produced will assist discussion and debate on the important topic of education and training partici-
pation for Tasmania, and that they will have a practical role in informing government policy.

This project was funded and supported by the Tasmanian Office of Post-Compulsory Education and
Training (OPCET), which we acknowledge with thanks. The views expressed herein, however, are
entirely those of the authors and may or may not represent the views of OPCET. The Centre for
Research and Learning in Regional Australia, University of Tasmania, with which the authors are
associated in various capacities, is a research centre supported entirely by outside funding,
competitive grants and consultancies. The Centre’s mission is to consult widely to produce and
disseminate high quality research into learning and development in regional Australia.


1.    Overall participation in education and training
i)    State comparison
Australian youth participation in education (school, VET and higher education) has trended
upward since 1993 (Figure 1). Lamb, Long and Malley (1998 p19) believe the growth in participa-
tion in post-school education and training over the past decade has resulted from several trends.
Firstly there has been an expansion of the number of places available. Secondly there has been a
substantial increase in the number of young people completing Year 12 and qualifying for entry to
universities and other forms of further education (an increased demand for places). Thirdly the
downturn in labour market opportunities for young people has increased reliance on VET and on
higher education at the completion of school.

Tasmanian participation rates have generally followed the national pattern, and have been consis-
tently lower than the ACT, Victoria and New South Wales and the national average (Figure 1).
Whilst educational participation by Tasmanian 15-19 year olds in recent years had been lower than
that in most other States, the difference is particularly marked for the 20-24 year age group (Figures
2 and 3).


ii)   International comparison
Internationally, post-compulsory education and training is increasingly regarded as the norm and a
right for all citizens. For instance, post-compulsory education and training has become the socially
accepted norm for the vast majority of young people in most EU States – so much so that it is now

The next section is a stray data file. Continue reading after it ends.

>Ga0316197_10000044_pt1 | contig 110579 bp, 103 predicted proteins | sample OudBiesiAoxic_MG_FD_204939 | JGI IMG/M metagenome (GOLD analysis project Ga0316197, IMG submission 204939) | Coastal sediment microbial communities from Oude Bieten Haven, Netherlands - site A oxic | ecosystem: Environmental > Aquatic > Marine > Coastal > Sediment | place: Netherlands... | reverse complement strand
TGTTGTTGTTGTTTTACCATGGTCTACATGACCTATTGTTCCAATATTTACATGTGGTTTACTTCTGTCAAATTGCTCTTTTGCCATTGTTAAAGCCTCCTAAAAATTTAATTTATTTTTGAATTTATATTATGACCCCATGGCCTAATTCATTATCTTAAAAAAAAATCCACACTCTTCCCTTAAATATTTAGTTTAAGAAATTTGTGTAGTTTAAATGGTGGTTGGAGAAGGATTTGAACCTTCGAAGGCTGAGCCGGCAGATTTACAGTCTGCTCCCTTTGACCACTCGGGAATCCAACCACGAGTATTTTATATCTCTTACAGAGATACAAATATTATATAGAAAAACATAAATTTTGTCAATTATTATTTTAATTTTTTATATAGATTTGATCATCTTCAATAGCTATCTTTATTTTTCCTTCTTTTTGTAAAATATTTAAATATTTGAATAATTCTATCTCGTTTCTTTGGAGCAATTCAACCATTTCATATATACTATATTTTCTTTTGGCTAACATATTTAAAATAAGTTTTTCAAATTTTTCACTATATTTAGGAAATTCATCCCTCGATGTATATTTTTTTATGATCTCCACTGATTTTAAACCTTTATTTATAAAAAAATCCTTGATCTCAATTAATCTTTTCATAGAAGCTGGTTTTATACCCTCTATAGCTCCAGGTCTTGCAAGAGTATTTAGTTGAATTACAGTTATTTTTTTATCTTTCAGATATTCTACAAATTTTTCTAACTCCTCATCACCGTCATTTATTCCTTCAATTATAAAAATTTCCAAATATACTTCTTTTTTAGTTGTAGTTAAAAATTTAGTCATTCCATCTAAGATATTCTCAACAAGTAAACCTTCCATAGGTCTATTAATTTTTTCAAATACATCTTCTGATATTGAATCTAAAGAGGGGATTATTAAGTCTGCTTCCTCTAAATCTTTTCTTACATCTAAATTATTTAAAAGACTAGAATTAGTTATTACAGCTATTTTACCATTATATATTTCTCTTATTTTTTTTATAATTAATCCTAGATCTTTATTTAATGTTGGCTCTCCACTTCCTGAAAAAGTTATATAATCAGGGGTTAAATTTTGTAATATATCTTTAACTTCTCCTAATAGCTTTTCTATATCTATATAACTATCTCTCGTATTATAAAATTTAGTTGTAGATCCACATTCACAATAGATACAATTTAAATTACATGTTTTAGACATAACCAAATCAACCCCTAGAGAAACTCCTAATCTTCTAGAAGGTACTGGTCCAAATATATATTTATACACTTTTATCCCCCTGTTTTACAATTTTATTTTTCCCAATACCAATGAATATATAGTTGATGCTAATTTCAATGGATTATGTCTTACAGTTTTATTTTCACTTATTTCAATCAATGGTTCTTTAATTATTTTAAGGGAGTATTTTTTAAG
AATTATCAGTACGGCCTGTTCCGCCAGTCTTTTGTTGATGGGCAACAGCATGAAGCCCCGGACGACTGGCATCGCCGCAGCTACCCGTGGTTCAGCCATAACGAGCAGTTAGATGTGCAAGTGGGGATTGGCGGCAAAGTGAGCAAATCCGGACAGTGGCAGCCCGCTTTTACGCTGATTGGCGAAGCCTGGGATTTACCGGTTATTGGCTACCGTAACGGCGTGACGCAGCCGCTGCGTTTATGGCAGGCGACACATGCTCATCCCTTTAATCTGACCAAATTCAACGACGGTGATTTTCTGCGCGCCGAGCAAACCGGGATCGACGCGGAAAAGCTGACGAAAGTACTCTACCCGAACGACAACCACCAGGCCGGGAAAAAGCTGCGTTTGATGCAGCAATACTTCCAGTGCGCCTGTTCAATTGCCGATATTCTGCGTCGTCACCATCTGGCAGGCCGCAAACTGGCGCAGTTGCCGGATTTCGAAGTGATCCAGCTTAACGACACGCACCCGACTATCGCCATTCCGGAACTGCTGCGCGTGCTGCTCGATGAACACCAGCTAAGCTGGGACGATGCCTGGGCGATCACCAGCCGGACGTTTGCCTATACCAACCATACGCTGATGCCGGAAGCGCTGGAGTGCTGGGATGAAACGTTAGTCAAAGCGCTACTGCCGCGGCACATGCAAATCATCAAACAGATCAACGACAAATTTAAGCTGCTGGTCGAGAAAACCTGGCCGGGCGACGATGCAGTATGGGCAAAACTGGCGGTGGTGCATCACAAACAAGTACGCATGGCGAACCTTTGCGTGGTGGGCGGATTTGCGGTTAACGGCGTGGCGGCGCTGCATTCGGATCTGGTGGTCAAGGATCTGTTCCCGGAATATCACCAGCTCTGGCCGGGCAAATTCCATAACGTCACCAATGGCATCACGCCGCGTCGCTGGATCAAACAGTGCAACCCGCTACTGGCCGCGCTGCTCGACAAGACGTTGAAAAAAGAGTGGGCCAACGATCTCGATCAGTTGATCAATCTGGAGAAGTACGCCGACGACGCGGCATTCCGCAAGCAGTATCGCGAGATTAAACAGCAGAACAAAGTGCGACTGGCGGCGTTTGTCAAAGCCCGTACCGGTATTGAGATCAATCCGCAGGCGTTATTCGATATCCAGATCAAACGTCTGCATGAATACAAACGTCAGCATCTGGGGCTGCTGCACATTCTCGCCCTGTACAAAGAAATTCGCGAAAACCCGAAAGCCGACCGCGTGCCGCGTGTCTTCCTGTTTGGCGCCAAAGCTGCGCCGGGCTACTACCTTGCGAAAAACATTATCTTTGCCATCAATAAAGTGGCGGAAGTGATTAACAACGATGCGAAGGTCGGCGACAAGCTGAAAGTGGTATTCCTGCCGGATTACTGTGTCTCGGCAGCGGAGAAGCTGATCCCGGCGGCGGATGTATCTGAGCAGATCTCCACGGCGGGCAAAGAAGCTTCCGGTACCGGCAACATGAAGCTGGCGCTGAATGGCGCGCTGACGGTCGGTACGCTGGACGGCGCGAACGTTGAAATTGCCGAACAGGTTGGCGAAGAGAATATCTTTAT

regarded as a de facto extension of compulsory schooling and virtually a public right (Green,
Hodson, Sakamoto & Spoors 1999 p11).



                                                        Youth participation in education – Resource review   3
    Australia has a disappointingly low post-compulsory education profile in comparison with other
    industrialized nations (Cullen 1998) and the general political consensus has been that participation
    in education and training needs to be increased (Ainley, Malley & Lamb 1997 p4). OECD figures
    show that Australia is ranked below the mean OECD country education participation rate for both
    15-19 and 20-24 year olds and Tasmanian participation by both age groups ranks near the bottom
    of OECD country participation rates (Table 1). McLaughlin (1998) made a more specific study of
    learning and work in Australia and Canada – two countries with similar high quality of life,
    relatively well-educated workforce, world-class resource base, trading nation status and both facing
    the challenges of globalisation of the economy, rapid technology changes and their impact on work
    skills needed, types of jobs available and future prospects. She showed that young Canadians are
    50% more likely to than young Australians to be enrolled full-time in a post-compulsory education
    program. However, young Australians are more likely to be in a post-compulsory education
    program in the science and technology areas where the current marketplace demand is high.

    Despite significant growth in the decade since 1989, Australia still lags behind a number of its
    trading partners, in particular America, Japan and several European countries, in terms of tertiary
    participation (DETYA 1999a p6).

    Similarly with regard to VET participation, OECD data indicate that a much smaller proportion of
    young people in Australia takes part in recognised vocational preparation in the immediate post-
    school years than in other OECD countries (Sweet 1996). Only only a small minority of young
    people in Australia takes up new apprenticeships. The participation rate in new apprenticeships is
    below that of Germany and Switzerland where more than 50% of the upper secondary school age
    cohort participate in apprenticeship type arrangements. The UK has 24% of its upper secondary
    school cohort (aged 16-19 years) participating in apprenticeship programs and Austria, Denmark,
    the Netherlands and Norway have more than 20% of young people in apprenticeship type arrange-
    ments (OECD 1999).

    In terms of upper secondary school completion, Australia continues to rank behind most other
    OECD countries (OECD 1998 p44; Curtain 2001a). Curtain (2001a p16) mentions that “at least 80%
    of the adult population aged 25-64 years in seven countries have attained an upper secondary